Tyrol is a land of ice and mountains, dark forests and alpine meadows full of spring wildflowers, Hansel and Gretel villages, summer holidays, and winter sports. One of the greatest sightseeing attractions in Europe is the Tyrolean Alps, and the mountain scenery is beautiful and panoramic at any time of year. In addition to being famous for its skiing, this spectacular alpine region offers travelers a host of other outdoor activities year-round, such as wonderful hiking and mountain climbing, glacier tours, and trout fishing. July and August bring the most visitors to the province, many of them North Americans, so reservations are essential.
If you're heading for Tyrol and want to travel around the region, Innsbruck is the best place to situate yourself. Several major roads (A12, A13, and 171) merge at Innsbruck, and you can easily reach most of the major ski resorts, as well as the Ötz Valley, Arlberg, and the Kitzbühel area. Parking is rarely a problem in these places, and, unless otherwise noted, you park for free. In addition to offering visitors a great location, Innsbruck has a great deal to offer, including a wonderful Alpenzoo, home only to animals indigenous to the Alps, and several great palaces, including Hofburg and Schloss Ambras.
Tyrol and its capital, Innsbruck, were centers of power at the end of the Middle Ages, when the Hapsburg Holy Roman Emperor, Maximilian I, ruled from here. Many of the wonderful castles that were scattered across the medieval countryside are only ruins today.
With a population of more than half a million Austrians occupying some 12,489 sq. km (4,822 sq. miles), Tyrol was a much larger district until South Tyrol was lost to Italy in 1919. South Tyrol was a large wine-producing area and the wealthiest part of Tyrol; its loss was a great blow for the Tyrolean people who remained in Austria, as it separated many of them from relatives, friends, and sometimes livelihood.
By the same post-World War I treaty, East Tyrol, whose capital is Lienz, was divided from North Tyrol, where Innsbruck is the capital. The two are separated by the portion of Tyrol given to Italy, which connects with a strip of Land Salzburg border. East of North Tyrol, the larger portion of the split province, lies Land Salzburg. To its west is the Austrian province of Vorarlberg, to the north is Germany, and to the south are Italy and a small part of Switzerland. East Tyrol is bordered by Carinthia on the east, Land Salzburg on the north, and Italy.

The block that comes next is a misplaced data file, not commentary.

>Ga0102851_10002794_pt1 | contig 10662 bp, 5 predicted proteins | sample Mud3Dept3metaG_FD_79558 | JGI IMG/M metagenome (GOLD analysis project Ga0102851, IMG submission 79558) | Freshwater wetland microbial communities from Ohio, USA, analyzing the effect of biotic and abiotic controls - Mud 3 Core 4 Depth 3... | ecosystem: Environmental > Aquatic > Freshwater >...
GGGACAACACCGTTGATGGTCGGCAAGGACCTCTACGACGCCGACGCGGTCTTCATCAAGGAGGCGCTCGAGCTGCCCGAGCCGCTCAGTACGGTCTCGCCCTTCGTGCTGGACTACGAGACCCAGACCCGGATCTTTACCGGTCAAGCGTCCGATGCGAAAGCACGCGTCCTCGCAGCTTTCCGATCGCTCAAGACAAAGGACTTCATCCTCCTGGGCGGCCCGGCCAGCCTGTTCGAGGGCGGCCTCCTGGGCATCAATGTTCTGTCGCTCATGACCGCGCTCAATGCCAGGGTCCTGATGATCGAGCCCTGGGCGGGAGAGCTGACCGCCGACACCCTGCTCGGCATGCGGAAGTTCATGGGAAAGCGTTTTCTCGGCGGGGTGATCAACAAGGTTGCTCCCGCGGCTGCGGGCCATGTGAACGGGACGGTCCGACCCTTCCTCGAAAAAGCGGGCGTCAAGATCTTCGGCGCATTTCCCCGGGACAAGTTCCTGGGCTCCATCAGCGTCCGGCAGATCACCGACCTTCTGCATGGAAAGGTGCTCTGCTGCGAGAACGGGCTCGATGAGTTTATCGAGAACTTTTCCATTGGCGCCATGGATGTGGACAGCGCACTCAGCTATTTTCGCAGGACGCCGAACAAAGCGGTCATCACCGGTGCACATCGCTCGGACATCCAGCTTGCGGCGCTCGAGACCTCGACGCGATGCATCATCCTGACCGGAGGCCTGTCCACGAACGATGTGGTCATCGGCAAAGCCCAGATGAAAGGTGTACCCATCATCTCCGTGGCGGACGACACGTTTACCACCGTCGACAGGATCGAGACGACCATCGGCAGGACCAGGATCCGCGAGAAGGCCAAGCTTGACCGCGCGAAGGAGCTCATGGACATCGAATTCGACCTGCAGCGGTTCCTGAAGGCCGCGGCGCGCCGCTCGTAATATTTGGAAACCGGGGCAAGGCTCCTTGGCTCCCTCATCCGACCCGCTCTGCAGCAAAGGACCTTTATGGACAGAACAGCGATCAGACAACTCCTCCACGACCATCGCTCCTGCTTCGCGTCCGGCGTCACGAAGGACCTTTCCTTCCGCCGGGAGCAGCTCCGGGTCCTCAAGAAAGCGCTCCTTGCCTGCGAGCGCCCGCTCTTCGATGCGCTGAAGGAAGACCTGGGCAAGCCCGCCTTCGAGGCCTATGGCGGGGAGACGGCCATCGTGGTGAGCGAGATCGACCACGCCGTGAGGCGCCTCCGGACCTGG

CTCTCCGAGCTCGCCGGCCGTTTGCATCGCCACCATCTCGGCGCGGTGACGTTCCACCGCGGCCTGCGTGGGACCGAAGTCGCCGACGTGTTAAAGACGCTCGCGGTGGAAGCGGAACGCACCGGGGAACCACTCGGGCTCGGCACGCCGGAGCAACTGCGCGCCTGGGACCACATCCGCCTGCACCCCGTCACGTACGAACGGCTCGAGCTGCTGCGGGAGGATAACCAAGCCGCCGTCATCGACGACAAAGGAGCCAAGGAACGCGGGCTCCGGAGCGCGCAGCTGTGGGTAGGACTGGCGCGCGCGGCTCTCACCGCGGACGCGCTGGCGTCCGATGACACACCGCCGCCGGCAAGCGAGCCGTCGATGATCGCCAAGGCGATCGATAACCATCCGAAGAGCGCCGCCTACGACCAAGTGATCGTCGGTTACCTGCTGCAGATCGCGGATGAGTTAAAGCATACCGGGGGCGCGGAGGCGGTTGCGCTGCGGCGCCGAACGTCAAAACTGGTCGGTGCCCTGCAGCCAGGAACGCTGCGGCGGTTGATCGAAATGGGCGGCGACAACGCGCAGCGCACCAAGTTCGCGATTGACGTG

Tyrol lies at the junction of several transcontinental links. The Valley of the Inn River cuts across the northern part of the province, and there are many other valleys connecting with that major artery. In addition to its famous mountains, the province is known for its deep-blue alpine lakes, such as the Achensee and the Walchsee. The Drau River, rising in the Höhe Tauern Alps, runs through East Tyrol. The Kaisergebirge is a nature reserve of Tyrol, with coniferous forests and meadowlands. And the Ötz Valley extends for 56km (35 miles) from the south bank of the Upper Inn.
Tyrol is a province of colorful folklore and customs, including Schuhplatter (a folkloric style) dancing, brass bands, and yodeling. Today Tyrol is a popular tourist spot, especially favored by Americans who, to an extent, have supplanted the once firmly entrenched British vacation crowds. It didn't become a mecca for American tourists until shortly before World War I, when rail magnate J. Pierpont Morgan spent time in Innsbruck and publicized the area upon returning home.
Tyrol is Austria's most frequented winter playground, and many prefer its ski slopes to those of Switzerland. Skiers and snowboarders flock here from mid-December until the end of March (when reservations at the most fashionable resorts are tight). And Seefeld, near Innsbruck, is one of Austria's "Big Three" rendezvous points for the international ski crowd. Kitzbühel ranks as one of the world's most fashionable ski resorts, and at the Kitzbühel Ski Circus, it's possible to ski downhill for 80km (50 miles). Skiers also head for St. Anton am Arlberg, the birthplace of modern skiing techniques.